Should I Get a Home Equity Mortgage With a Fixed or Adjustable Rate?
By David W. Johnson

Deciding to get a home equity loan is easy. Deciding what kind of loan can look a lot more complicated. There is no reason to worry. Believe it or not, it is easier than you think - once you know the basics.

Home equity loans are a popular way of borrowing against the equity in your home without refinancing your existing loan. Since the loans are secured by your home, lower interest rates are often a result.

Sure, the choices of how to use the money are unlimited (and can be exciting). Home equity loans are attractive for those that want to do home improvements, use the money for investments or pay off those irritating higher-interest credit card balances or consumer loans. Also, ask your lender about the tax benefits of a home equity loan. But the choices of which kind of loan are more limited. It really comes down to two options: a fixed rate loan or an adjustable rate loan.

Which loan is right for you?

"At the beginning, lots of consumers are excited about getting a home equity loan or line of credit," says Thor George, a Southern California loan consultant who has successfully walked hundreds of applicants through the process. "But first, do some homework so you will understand the basic differences between the two loan products, and be aware of the variables that can affect the loan's approval."

Some consumers like the stability of the more traditional FIXED RATE LOAN. It's the most plain and simple loan product available - and it's considered the "conservative" choice. As its name implies, a fixed rate loan has an interest rate that is fixed for the term of the loan. The payments on the loan are also fixed at one amount. For example, if you take out a 30-year fixed mortgage and the payments are $900 a month, then you are going to pay that $900 per month for the life of the loan. Other consumers like the flexibility of an ADJUSTABLE RATE LOAN (also known as an adjustable rate mortgage or "ARM"). This is an "aggressive" loan in which the interest rate is adjusted periodically based on a pre-selected index. The time between the interest changes can vary, but it is usually annually.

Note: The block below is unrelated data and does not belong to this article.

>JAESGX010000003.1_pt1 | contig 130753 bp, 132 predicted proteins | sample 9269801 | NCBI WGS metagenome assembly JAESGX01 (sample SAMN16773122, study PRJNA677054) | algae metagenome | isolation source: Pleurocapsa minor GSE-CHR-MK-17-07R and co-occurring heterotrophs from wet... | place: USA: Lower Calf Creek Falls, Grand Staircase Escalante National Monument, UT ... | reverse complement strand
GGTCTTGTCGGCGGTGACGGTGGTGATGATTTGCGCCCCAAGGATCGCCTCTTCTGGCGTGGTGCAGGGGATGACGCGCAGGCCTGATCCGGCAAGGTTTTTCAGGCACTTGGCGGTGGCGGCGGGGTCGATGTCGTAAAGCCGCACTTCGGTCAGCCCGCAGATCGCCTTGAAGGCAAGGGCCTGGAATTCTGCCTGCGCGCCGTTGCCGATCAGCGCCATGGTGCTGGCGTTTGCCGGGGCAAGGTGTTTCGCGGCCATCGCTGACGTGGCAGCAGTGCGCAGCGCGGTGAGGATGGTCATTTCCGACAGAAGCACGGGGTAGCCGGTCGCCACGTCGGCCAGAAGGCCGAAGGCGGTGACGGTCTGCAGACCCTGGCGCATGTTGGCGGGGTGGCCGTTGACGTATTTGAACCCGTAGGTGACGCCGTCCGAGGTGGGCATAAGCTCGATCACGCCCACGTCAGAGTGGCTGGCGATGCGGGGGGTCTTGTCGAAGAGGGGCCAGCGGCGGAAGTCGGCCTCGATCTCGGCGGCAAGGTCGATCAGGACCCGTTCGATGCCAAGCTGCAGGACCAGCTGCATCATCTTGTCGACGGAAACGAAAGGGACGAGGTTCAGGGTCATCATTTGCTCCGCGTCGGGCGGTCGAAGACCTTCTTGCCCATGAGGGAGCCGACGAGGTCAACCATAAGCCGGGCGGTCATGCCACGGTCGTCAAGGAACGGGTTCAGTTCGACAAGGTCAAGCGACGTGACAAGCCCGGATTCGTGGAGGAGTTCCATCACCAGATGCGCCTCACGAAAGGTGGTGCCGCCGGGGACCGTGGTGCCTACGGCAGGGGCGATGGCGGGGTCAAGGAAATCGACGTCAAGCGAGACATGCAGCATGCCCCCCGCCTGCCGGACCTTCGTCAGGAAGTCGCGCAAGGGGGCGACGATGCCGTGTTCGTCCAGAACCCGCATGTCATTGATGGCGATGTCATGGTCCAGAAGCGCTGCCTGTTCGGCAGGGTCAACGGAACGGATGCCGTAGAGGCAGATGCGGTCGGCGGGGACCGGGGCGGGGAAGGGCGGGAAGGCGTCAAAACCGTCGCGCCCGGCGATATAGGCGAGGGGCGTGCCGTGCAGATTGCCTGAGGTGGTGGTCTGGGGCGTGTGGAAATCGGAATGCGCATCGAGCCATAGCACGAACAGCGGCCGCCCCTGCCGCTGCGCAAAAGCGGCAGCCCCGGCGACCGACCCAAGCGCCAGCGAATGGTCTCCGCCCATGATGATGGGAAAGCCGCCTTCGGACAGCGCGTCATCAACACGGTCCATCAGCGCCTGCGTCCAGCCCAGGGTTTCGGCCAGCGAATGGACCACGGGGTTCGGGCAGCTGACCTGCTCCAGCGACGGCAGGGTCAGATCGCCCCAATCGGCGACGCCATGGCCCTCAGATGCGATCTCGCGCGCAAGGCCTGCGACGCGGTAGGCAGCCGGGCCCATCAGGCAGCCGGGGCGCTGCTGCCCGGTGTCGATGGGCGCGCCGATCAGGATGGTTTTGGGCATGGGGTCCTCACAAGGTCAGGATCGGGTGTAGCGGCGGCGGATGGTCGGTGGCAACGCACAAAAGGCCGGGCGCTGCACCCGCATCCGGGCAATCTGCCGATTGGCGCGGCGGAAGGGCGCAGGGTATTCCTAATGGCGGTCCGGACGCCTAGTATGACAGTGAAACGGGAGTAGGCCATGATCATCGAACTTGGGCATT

"A home equity credit line can be great in an emergency or to use as an investment vehicle," George says. "And best of all, you only pay on what you borrow. Later on, consumers also have the option of converting their adjustable rate loan into a fixed loan." "When Your Home is on the Line." Accessed online at federalreserve.gov/pubs/HomeLine/

Press Release Updates

Nationwide Mortgage Loans Offers a Convertible Home Equity Line of Credit with Options to Refinance Portions to a Fixed Rate Second Mortgage Loan
Nationwide Mortgage Loans now offers a convertible home equity line of credit that provides borrowers options for turning their variable interest rates to a fixed rate second mortgage loan. This unique home equity program allows homeowners to convert portions of their adjustable rate equity line into fixed rate home equity loans. Another key feature is that this second mortgage allows you to keep the unused portion of the home equity line open.

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